BRIEF DESCRIPTION OF THE DRAWINGS

The features and advantages of the present invention will be appreciated from the foregoing description in conjunction with the attached drawings wherein like reference numerals designate corresponding elements and in which;

FIG. 1 is a simplified circuit diagram of a conventional diesel engine auxiliary start system;

FIG. 2 is a sectional view of a swirl-chamber type diesel engine wherein a glow plug shown in FIG. 1 is installed into the swirl chamber;

FIG. 3(A) and 3(B) are in combination a circuit diagram of an ignition system for auxiliarily starting a diesel engine showing a preferred embodiment according to the present invention;

FIG. 4 is a sectional view of the swirl-chamber type diesel engine wherein a spark plug shown in FIG. 3(A) is installed into the swirl chamber; and

FIG. 5 is a signal timing chart of the auxiliary engine start ignition system shown in FIGS. 3(A) and 3(B).

DETAILED DESCRIPTION OF THE PREFERRED EMBODIMENT

Reference will be made hereinafter to the attached drawings in order to facilitate understanding of the present invention.

First in FIG. 1, showing a conventional engine start system of a diesel engine, numeral 1 denotes a low DC power supply such as a battery. Numeral 2 denotes an engine key switch of, e.g., a rotary doublepole switch type. The key switch 2 has four fixed contact positions A, B, C, and D: A denotes an engine stop contact position (OFF) to which a particular engine stop mechanism is connected (not shown), B denotes an engine preheating contact position to which a plurality of glow plugs 4A through 4D are connected in parallel, C denotes an engine continuous running position to which a load (not shown) is connected, and D denotes an engine start position to a second pole of which an engine starting motor (not shown) is connected. In the key switch 2, the contact B and a first pole of the contact D are connected to a pilot lamp 3 and four glow plugs 4A through 4D (in the case of four cylinders).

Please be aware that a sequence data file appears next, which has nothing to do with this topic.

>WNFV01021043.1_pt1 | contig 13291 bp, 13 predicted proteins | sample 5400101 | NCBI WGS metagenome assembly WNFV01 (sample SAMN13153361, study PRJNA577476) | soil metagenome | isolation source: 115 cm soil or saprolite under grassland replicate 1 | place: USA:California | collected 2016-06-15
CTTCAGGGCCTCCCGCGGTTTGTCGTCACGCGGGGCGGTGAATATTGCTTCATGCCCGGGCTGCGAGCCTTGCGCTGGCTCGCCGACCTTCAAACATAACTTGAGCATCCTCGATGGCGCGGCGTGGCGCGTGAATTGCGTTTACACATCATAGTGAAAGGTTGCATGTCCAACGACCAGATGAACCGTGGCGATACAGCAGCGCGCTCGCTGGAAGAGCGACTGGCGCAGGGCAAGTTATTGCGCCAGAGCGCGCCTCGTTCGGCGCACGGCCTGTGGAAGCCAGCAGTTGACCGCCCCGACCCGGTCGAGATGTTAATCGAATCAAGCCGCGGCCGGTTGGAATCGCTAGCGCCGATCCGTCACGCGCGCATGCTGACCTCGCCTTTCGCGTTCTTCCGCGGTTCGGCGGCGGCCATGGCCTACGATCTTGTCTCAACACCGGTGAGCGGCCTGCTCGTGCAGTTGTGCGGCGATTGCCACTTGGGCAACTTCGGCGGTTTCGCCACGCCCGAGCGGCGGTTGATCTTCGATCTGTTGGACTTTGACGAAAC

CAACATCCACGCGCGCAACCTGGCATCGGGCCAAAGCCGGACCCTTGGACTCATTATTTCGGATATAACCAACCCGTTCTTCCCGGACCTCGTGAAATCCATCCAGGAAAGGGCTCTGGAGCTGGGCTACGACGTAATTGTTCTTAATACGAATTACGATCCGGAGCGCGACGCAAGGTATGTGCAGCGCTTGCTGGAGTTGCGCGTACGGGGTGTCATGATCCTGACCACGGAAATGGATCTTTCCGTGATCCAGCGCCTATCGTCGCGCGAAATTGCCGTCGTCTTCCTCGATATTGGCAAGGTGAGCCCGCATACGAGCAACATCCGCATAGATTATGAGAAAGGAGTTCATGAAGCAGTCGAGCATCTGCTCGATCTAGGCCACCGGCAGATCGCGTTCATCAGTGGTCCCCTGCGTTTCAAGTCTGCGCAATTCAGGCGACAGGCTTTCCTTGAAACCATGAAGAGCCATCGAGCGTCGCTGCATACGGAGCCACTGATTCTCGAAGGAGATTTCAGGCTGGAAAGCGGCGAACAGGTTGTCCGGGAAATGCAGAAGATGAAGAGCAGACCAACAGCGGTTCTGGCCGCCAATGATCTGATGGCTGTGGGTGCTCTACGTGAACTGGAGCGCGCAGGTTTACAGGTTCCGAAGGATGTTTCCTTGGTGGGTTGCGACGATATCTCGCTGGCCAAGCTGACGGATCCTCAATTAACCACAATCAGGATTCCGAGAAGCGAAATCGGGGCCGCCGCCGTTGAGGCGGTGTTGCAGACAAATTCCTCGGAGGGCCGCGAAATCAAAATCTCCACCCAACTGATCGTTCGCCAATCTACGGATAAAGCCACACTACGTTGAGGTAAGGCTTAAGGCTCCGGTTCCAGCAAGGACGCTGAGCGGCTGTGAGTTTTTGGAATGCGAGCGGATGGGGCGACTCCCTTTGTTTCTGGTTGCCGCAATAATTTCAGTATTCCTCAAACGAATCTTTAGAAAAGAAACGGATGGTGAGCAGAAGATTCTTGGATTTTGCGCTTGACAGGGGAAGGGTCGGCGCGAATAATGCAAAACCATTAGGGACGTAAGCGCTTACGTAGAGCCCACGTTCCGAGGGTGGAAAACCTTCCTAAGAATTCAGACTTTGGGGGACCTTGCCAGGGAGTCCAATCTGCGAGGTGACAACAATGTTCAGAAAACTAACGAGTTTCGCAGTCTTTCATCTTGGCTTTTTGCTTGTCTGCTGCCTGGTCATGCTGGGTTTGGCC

In FIG. 2, showing a swirl-chamber type diesel engine cylinder, numeral 5 denotes a swirl chamber, numeral 6 denotes a glow plug also shown in FIG. 1 installed in the swirl chamber 5, numeral 7 denotes a fuel injection valve, numeral 8 denotes an intake air suction valve, and numeral 9 denotes a piston.

When the key switch 2 is transferred from the contact A and placed at the preheating contact position B, a DC current from the low DC voltage supply 1 is sent into the glow plugs 4A through 4D. After each glow plug 4A through 4D shown in FIG. 1 glows in several ten seconds, the key switch 2 is, in turn, placed at the engine starting contact position D so as to rotate the starting motor. At this time, a given amount of fuel from the fuel injection valve 7 is injected into the swirl chamber 5 so as to bring part of injected fuel mixed with a swirling air into contact with the glow plug 6 shown in FIG. 2, the glow plug 6 being glowed. Consequently, the injected fuel ignites at the compression stroke of the engine piston 9.

FIGS. 3(A) and 3(B) show a preferred embodiment of an auxiliary engine start ignition system for a diesel engine according to the present invention, particularly applied to a four-cylinder diesel engine.

In FIG. 3(A), symbols P1 through P4 denote spark plugs, each provided within the corresponding engine cylinder. The ignition order in the case of the four-cylinder engine is predetermined, i.e., first cylinder (#1), third cylinder (#3), fourth cylinder (#4), and second cylinder (#2). Numeral 12 denotes a DC--DC converter. The DC--DC converter 12 receives a low DC voltage, e.g., 12 volts from the DC voltage supply (battery) 11 when the ignition key switch 2 is transferred from the contact position A and placed at the contact position D, inverts the low DC voltage into a corresponding AC voltage, and boosts and rectifies the AC voltage into a high DC voltage, e.g., 1500 volts. It should be noted that when the ignition key switch 2 is placed at the contact position D, the starting motor (not shown) is actuated for the engine cranking and after engine cranking the ignition key switch 2 is returned to the contact position B until the fuel combustion is completely in the spontaneous ignitable condition. After entering in the spontaneous ignitable condition, the key switch 2 is placed at the contact position C.

FIG. 4 shows a partly sectioned diesel engine cylinder of the swirl chamber type, wherein a spark plug 10 (a representative spark plug shown in FIG. 3(A) as one of the spark plugs denoted by P1 through P4) is provided within one of the engine cylinders so that a discharge gap of the spark plug 10 is located within the swirl chamber 5.